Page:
Yeah. I think…that’s a very good question. I think the combination of the two themes that I think are maybe the most prominent in the Minor Prophets, which is “The Day of the Lord” and the non-Israelite nations. That is a very significant theological piece. And one of the things I think that the Minor Prophets really contribute to our theology is this idea that when we think about the Eschaton, or in the end, God breaking into human history and setting all things right—that could either be good or bad news, depending on how you relate to God. When I was young, I was in a theological tradition that always talked about eschatology in really scary ways. And I think we were all worried about the coming “Day of the Lord.” We were always nervous about, “Is this the end times?” And I remember as a teenager just always hoping that God would not return in my lifetime, just always worrying about, “What’s that going to mean when the world is upended by the return of Christ?” I think one of the things that has been very personally edifying for me in the Minor Prophets has been a complete 180 on that, and understanding that if you are properly related to God through his covenant, which we now in the New Testament know is through Christ, that there’s nothing to worry about, that God has everything under control, and for those who are properly related to the Lord because they have accepted his salvation, the Day of the Lord is something to anticipate—evil will be put down, God will claim his people as his own, there will be no more oppression, and the world will be set right. And for those who are not properly related to God, then you could pick an example like the book of Amos, which says, “There’s really nothing good to look forward to.” So an example of that might be the book of Zephaniah, which I think is probably the book in the bible that is most clear about this idea that the coming Day of the Lord and God’s exchatological breaking into history is either the best news that there could ever be or the worst news—and it’s kind of up to you. And that was very helpful to me. And so now I think as an adult, having had the chance to process these kinds of things, I think with John at the end of Revelation, I think now I can fully long for God’s coming and not be concerned about it. So that’s sort of one practical way that’s affected me.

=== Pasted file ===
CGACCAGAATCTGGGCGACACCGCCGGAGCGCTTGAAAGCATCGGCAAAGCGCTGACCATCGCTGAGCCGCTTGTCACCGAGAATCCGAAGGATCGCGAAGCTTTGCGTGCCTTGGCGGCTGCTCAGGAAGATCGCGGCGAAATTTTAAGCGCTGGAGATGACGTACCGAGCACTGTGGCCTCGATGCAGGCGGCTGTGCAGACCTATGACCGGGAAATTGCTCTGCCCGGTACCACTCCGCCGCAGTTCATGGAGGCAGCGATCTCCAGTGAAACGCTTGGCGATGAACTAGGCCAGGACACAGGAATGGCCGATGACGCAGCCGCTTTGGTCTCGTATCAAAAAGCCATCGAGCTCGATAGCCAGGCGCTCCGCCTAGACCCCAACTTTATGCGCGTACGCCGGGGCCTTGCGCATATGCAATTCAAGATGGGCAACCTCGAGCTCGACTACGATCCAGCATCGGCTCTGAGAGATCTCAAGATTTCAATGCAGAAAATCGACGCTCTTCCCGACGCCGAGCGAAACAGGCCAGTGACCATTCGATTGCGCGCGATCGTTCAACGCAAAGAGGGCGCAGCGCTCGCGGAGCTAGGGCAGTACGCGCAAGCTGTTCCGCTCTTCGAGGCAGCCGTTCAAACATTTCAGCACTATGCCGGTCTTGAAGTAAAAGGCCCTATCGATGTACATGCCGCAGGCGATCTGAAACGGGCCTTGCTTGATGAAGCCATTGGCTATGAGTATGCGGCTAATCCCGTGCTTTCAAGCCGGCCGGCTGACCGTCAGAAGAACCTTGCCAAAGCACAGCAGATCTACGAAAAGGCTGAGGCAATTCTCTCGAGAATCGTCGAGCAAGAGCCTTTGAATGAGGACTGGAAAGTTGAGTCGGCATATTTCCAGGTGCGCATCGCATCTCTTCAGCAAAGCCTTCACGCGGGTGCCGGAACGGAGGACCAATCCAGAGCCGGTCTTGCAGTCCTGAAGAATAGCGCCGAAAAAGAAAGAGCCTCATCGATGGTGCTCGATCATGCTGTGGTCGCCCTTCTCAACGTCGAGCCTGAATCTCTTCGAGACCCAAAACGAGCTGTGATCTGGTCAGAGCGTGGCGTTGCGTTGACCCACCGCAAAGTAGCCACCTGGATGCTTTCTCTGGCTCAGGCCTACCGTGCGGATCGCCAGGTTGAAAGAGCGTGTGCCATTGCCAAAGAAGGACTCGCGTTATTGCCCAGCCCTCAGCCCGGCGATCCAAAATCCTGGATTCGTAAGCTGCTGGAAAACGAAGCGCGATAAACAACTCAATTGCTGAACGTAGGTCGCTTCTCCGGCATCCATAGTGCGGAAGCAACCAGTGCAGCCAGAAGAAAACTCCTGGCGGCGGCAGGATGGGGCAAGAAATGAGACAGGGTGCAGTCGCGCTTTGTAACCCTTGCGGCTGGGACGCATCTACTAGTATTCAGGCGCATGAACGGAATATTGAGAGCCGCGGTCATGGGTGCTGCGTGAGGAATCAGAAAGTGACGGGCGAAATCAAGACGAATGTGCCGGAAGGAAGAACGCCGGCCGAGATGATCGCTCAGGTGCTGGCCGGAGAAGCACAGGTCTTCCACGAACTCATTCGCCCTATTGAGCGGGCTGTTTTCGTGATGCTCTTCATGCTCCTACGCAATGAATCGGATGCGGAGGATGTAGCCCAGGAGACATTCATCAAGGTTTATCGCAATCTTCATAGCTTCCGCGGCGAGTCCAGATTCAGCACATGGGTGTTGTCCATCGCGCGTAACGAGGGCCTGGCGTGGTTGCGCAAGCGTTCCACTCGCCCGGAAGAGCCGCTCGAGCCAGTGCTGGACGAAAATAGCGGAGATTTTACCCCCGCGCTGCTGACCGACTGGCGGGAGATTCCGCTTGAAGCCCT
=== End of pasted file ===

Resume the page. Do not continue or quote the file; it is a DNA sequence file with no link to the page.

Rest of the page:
Jipp
That’s great. That’s great.

Knight
No, that’s awesome.

Jipp
Thanks, Eric.

Knight
[00:32:00] Well if we could shift away from Zephaniah to Hosea—that was the volume you spent some time on for Baylor. What’s interesting about that commentary—if I can even call it that—is it’s only barely a commentary. It’s part of Baylor’s Handbook series, which really is kind of a linguistic analysis of the book. Can you talk to us a little bit about why that kind of work is valuable? And I don’t just mean in a broadly academic sense, but especially for people who are part of the TEDS community who care about the Global Church—we’re trying to serve this church and strengthen the church. How does that kind of work lead into a stronger, more capable church?

Tully
Yeah, I think there are a lot of different kinds of commentaries. In some ways, I think that the work that is done in those Baylor Handbooks is sort of a traditional commentary. In some ways, it’s almost a pure commentary, because it is analysis and explanation of the text itself. It’s true it doesn’t really contain overt theology; it doesn’t deal very much with historical background and things like that. Sometimes commentaries can just get more and more bloated with—and they become repositories for everything that you could possibly say about the text.

Knight
Totally. Totally. Yeah.

Tully
But you’re right. It is very limited in its focus, and it focuses on the Hebrew text, syntax—you know, how the relationship of the words to each other impacts meaning. I talk a lot in there about the semantics of individual words, and “Why this word was chosen instead of a different one,” and the nuances that that might have. Hosea in particular has a lot of difficulties. It’s interesting, in my Latter Prophets course for the MDiv students, I assign a number of different prophetic passages for them to work through in Hebrew, and it’s interesting to hear the comments about Hosea—the Hosea passage—because they just always say, “What is going on here?” You know, “It’s so difficult.” And it is an interesting book because it…you understand what all of the words mean individually, but when you put them together, it’s not always easy to make sense of it. And so there’s been some debate: “Is that because he was the only Northern prophet and it’s dialect, or is it because the book has just suffered in transmission and has become corrupted in some way?” So there’s different views on that. So basically, this Baylor Handbook is an opportunity to explain the text and say, “There’s a variety of ways that you could take this particular clause or this particular sentence. And as you weigh the evidence and look at what others have done…,” and I have some fresh contributions in there as well; it’s an explanation of what that says. So I think it doesn’t…I think it’d be difficult to make the sense that it directly serves the church, but it’s upstream of that. Because in some ways, it’s I think intended to help perhaps pastors who are working through the text preaching sermons. It’s intended to help scholars who maybe are writing a commentary on Hosea to have a resource for what’s going on in the Hebrew text and provide some analysis on that. So it was a really enjoyable book to work on. I also wrote my dissertation on Hosea and did a lot with the Hebrew text and ancient translations, and so this kind of flowed out of that—

Knight
Yeah. Naturally. Yeah.

Tully
—and it was an opportunity to put all of that together.

Knight
I adore those Handbooks, partially because of some of the things you talked about in terms of “commentary bloat.” I mean, we’ve all written commentaries and are writing commentaries, so obviously we think they’re valuable.